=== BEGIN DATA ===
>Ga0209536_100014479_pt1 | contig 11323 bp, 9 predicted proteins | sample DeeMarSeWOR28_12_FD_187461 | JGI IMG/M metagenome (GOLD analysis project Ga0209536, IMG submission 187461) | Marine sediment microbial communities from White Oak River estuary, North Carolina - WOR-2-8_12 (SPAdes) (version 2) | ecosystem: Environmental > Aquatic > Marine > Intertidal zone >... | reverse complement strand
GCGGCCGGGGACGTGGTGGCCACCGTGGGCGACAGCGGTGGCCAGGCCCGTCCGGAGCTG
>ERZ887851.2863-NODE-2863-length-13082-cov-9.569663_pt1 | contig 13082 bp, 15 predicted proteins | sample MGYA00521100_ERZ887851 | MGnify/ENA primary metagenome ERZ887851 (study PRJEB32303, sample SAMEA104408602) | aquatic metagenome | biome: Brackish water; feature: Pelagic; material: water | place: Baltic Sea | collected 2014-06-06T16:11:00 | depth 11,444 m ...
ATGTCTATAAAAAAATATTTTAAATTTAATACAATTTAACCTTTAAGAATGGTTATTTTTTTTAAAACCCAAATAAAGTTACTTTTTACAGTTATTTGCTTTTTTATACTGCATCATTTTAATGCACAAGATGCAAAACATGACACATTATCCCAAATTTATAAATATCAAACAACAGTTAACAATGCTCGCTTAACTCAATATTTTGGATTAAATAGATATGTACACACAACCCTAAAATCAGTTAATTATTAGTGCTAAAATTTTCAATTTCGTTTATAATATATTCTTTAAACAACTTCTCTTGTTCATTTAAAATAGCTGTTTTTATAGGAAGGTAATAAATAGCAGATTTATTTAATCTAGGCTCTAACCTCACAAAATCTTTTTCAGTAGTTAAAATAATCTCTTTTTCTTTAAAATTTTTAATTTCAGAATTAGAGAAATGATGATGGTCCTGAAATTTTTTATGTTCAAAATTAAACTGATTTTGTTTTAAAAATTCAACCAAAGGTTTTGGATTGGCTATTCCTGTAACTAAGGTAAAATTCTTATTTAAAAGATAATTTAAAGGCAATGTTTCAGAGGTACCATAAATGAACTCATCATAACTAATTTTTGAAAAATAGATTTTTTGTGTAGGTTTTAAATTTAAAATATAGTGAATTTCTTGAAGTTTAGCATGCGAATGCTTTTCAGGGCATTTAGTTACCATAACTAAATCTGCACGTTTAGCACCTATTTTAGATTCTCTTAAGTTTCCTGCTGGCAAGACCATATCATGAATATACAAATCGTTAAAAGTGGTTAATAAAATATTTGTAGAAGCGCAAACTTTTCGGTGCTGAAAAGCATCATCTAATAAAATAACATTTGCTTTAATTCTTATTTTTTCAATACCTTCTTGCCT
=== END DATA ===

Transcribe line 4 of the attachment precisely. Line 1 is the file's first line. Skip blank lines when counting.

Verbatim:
ATGTCTATAAAAAAATATTTTAAATTTAATACAATTTAACCTTTAAGAATGGTTATTTTTTTTAAAACCCAAATAAAGTTACTTTTTACAGTTATTTGCTTTTTTATACTGCATCATTTTAATGCACAAGATGCAAAACATGACACATTATCCCAAATTTATAAATATCAAACAACAGTTAACAATGCTCGCTTAACTCAATATTTTGGATTAAATAGATATGTACACACAACCCTAAAATCAGTTAATTATTAGTGCTAAAATTTTCAATTTCGTTTATAATATATTCTTTAAACAACTTCTCTTGTTCATTTAAAATAGCTGTTTTTATAGGAAGGTAATAAATAGCAGATTTATTTAATCTAGGCTCTAACCTCACAAAATCTTTTTCAGTAGTTAAAATAATCTCTTTTTCTTTAAAATTTTTAATTTCAGAATTAGAGAAATGATGATGGTCCTGAAATTTTTTATGTTCAAAATTAAACTGATTTTGTTTTAAAAATTCAACCAAAGGTTTTGGATTGGCTATTCCTGTAACTAAGGTAAAATTCTTATTTAAAAGATAATTTAAAGGCAATGTTTCAGAGGTACCATAAATGAACTCATCATAACTAATTTTTGAAAAATAGATTTTTTGTGTAGGTTTTAAATTTAAAATATAGTGAATTTCTTGAAGTTTAGCATGCGAATGCTTTTCAGGGCATTTAGTTACCATAACTAAATCTGCACGTTTAGCACCTATTTTAGATTCTCTTAAGTTTCCTGCTGGCAAGACCATATCATGAATATACAAATCGTTAAAAGTGGTTAATAAAATATTTGTAGAAGCGCAAACTTTTCGGTGCTGAAAAGCATCATCTAATAAAATAACATTTGCTTTAATTCTTATTTTTTCAATACCTTCTTGCCT